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pons as·i·no·rum(pŏnz′ ăs′ə-nôr′əm)
A problem that severely tests the ability of an inexperienced person.
[New Latin pōns asinōrum, bridge of fools (nickname of the Fifth Proposition in the Elements of Euclid, due to its difficulty) : Latin pōns, bridge + Latin asinōrum, genitive pl. of asinus, ass, fool.]
American Heritage® Dictionary of the English Language, Fifth Edition. Copyright © 2016 by Houghton Mifflin Harcourt Publishing Company. Published by Houghton Mifflin Harcourt Publishing Company. All rights reserved.
(Mathematics) the geometric proposition that the angles opposite the two equal sides of an isosceles triangle are equal
[Latin: bridge of asses, referring originally to the fifth proposition of the first book of Euclid, which was considered difficult for students to learn]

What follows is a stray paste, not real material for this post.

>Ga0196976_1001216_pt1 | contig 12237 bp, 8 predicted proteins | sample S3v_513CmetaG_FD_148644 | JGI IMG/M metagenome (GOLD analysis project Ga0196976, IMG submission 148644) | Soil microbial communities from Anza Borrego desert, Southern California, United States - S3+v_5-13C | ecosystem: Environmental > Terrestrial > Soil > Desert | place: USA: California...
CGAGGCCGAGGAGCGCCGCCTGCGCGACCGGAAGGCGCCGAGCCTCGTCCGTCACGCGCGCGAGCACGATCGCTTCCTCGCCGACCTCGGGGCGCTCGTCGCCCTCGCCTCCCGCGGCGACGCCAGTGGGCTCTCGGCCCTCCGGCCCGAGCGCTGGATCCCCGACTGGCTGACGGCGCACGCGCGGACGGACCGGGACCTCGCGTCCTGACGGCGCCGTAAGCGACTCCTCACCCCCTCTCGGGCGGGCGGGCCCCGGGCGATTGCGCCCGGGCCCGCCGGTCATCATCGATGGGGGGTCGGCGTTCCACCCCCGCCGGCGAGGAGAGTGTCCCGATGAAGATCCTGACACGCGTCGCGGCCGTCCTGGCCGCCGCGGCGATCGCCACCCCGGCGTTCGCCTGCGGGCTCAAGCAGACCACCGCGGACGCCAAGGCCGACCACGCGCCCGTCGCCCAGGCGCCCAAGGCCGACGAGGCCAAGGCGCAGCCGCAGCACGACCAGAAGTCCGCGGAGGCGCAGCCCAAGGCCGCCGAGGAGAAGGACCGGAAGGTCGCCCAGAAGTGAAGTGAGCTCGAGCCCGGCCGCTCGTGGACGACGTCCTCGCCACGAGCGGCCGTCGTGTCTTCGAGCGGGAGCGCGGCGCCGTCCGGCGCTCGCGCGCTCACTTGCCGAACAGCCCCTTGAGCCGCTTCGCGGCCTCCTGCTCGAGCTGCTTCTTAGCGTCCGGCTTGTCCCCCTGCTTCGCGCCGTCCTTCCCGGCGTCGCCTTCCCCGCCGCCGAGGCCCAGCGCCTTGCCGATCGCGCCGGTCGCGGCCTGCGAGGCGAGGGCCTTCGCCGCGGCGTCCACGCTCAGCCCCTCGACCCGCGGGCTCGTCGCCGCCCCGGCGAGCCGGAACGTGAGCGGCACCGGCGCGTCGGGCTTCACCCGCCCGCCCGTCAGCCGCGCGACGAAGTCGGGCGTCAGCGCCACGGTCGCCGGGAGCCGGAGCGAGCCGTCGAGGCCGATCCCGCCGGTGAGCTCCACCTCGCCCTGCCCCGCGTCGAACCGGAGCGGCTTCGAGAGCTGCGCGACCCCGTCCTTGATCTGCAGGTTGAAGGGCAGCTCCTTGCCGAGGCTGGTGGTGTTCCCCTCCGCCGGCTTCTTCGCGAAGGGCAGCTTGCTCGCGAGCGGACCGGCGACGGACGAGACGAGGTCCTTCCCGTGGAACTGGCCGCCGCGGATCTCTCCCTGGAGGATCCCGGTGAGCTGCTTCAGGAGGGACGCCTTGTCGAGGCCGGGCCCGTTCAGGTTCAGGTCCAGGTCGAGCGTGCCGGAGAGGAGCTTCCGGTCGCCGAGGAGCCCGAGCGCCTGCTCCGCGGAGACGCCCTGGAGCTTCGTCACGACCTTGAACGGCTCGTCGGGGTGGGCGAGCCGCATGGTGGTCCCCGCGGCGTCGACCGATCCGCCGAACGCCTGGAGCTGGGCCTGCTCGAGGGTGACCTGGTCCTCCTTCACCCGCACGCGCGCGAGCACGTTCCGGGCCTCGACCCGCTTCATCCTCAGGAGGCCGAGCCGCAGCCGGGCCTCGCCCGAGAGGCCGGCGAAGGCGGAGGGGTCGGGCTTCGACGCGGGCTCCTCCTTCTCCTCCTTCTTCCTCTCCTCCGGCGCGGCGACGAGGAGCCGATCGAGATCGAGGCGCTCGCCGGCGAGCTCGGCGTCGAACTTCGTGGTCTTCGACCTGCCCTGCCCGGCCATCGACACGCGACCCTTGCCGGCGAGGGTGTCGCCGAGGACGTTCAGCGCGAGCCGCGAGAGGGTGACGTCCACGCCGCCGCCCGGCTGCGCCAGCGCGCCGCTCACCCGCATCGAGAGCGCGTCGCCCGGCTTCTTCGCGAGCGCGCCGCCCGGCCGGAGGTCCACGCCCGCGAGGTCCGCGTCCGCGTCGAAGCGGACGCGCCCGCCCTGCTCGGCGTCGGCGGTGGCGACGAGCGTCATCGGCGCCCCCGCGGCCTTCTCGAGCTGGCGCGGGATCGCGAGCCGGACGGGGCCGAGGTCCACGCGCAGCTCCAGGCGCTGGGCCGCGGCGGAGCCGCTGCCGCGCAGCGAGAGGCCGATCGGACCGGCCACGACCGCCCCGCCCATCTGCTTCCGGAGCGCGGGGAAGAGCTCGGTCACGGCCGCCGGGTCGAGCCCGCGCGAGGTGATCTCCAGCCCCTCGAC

Collins English Dictionary – Complete and Unabridged, 12th Edition 2014 © HarperCollins Publishers 1991, 1994, 1998, 2000, 2003, 2006, 2007, 2009, 2011, 2014
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|Noun||1.||pons asinorum - a problem that severely tests the ability of an inexperienced person|
problem - a question raised for consideration or solution; "our homework consisted of ten problems to solve"
Based on WordNet 3.0, Farlex clipart collection. © 2003-2012 Princeton University, Farlex Inc.